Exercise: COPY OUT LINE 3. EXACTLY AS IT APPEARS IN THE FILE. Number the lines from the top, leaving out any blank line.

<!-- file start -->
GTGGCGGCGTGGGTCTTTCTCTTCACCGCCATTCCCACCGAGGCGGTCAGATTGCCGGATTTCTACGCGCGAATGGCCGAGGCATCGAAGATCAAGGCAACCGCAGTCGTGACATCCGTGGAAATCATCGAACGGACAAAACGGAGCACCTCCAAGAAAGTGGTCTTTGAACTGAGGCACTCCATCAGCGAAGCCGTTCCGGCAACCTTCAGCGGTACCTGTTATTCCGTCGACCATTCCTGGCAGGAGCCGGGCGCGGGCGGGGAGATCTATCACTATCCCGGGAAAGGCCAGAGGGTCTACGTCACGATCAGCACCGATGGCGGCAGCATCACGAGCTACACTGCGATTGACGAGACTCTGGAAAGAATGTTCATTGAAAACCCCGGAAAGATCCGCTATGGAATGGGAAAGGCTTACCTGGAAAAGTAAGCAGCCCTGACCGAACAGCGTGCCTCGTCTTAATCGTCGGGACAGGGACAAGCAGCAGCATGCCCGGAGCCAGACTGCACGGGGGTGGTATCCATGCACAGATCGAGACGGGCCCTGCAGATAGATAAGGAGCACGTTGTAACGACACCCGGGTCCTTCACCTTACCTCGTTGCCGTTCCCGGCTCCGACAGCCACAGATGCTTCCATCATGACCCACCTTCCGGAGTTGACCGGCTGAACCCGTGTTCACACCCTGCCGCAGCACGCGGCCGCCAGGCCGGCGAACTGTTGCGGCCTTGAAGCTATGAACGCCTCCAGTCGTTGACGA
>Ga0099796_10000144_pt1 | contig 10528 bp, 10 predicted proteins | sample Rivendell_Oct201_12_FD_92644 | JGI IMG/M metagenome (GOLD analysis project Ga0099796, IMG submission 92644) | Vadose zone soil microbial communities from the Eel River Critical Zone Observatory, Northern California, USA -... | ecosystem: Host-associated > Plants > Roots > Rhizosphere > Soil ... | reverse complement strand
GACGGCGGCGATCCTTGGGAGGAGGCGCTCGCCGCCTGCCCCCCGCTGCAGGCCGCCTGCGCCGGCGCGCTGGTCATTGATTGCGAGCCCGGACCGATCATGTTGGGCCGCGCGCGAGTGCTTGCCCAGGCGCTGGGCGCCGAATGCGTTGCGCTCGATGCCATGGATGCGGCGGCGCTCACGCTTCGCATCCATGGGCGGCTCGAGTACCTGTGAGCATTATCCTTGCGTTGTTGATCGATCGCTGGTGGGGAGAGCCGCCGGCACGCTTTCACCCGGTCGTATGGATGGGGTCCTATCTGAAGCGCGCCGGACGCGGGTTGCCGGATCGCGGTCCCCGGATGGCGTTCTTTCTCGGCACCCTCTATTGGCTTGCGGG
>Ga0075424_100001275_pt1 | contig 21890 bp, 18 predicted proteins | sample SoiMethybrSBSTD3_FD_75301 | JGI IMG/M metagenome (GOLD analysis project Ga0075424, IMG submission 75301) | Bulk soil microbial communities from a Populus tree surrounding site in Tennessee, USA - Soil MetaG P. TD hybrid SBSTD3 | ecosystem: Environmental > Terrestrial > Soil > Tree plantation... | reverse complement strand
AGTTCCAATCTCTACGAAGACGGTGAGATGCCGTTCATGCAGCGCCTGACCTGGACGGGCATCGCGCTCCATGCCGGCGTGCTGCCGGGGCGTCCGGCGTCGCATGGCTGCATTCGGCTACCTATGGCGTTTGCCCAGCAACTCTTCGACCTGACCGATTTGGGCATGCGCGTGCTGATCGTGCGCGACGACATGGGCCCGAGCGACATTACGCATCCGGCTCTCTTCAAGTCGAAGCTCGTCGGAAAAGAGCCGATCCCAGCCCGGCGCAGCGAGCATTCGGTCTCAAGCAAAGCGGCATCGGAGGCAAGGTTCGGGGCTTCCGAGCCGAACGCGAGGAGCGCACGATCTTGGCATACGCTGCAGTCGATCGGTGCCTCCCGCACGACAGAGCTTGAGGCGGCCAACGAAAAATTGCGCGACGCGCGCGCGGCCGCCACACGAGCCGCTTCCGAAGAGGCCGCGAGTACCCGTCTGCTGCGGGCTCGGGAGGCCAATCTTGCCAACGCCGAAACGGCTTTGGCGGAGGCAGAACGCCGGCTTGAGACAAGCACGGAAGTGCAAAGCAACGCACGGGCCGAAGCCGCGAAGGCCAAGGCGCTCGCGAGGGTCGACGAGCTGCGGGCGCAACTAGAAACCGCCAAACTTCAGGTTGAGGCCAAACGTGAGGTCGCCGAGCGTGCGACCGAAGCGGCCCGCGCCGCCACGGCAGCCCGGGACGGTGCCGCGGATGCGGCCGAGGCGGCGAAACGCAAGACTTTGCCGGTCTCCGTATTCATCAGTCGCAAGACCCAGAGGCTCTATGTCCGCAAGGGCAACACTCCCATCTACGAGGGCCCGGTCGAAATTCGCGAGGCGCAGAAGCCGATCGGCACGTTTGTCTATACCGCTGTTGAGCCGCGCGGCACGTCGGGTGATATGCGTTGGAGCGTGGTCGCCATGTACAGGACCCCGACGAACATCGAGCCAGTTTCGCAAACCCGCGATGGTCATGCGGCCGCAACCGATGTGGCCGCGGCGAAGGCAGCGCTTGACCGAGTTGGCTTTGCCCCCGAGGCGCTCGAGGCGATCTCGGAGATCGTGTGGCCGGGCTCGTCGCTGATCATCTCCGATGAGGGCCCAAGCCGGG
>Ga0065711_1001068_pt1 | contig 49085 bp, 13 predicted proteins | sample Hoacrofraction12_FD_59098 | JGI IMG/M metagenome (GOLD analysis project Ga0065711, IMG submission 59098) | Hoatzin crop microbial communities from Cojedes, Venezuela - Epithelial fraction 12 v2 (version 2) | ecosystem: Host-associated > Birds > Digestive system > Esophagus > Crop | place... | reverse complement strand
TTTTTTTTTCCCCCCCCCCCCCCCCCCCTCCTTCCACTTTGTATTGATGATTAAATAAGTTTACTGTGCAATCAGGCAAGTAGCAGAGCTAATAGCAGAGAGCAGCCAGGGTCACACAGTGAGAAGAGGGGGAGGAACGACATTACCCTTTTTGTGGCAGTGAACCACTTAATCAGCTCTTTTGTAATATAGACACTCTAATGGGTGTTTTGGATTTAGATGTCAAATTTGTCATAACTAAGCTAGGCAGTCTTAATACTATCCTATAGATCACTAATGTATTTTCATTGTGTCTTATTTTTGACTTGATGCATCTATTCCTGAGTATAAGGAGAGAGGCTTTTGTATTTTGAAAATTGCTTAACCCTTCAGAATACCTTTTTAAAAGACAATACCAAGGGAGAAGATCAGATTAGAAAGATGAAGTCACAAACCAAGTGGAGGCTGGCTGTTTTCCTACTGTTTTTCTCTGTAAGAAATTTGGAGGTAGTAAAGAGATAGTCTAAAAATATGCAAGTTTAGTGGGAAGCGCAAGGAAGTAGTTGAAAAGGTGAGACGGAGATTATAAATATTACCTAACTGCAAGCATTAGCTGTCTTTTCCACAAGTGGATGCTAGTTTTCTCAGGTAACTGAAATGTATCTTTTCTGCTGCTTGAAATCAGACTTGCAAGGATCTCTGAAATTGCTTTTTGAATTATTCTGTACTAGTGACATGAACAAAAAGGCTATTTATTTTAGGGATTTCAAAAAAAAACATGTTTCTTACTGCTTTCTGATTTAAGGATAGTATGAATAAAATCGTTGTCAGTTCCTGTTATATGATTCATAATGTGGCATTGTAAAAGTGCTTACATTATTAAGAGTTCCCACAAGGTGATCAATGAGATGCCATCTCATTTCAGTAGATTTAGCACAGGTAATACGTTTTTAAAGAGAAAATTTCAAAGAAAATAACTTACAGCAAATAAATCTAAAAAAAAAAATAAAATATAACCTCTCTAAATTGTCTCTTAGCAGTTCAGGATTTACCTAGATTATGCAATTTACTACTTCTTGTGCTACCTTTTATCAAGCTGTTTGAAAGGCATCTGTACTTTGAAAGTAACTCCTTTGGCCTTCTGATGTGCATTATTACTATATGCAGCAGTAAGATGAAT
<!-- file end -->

GACGGCGGCGATCCTTGGGAGGAGGCGCTCGCCGCCTGCCCCCCGCTGCAGGCCGCCTGCGCCGGCGCGCTGGTCATTGATTGCGAGCCCGGACCGATCATGTTGGGCCGCGCGCGAGTGCTTGCCCAGGCGCTGGGCGCCGAATGCGTTGCGCTCGATGCCATGGATGCGGCGGCGCTCACGCTTCGCATCCATGGGCGGCTCGAGTACCTGTGAGCATTATCCTTGCGTTGTTGATCGATCGCTGGTGGGGAGAGCCGCCGGCACGCTTTCACCCGGTCGTATGGATGGGGTCCTATCTGAAGCGCGCCGGACGCGGGTTGCCGGATCGCGGTCCCCGGATGGCGTTCTTTCTCGGCACCCTCTATTGGCTTGCGGG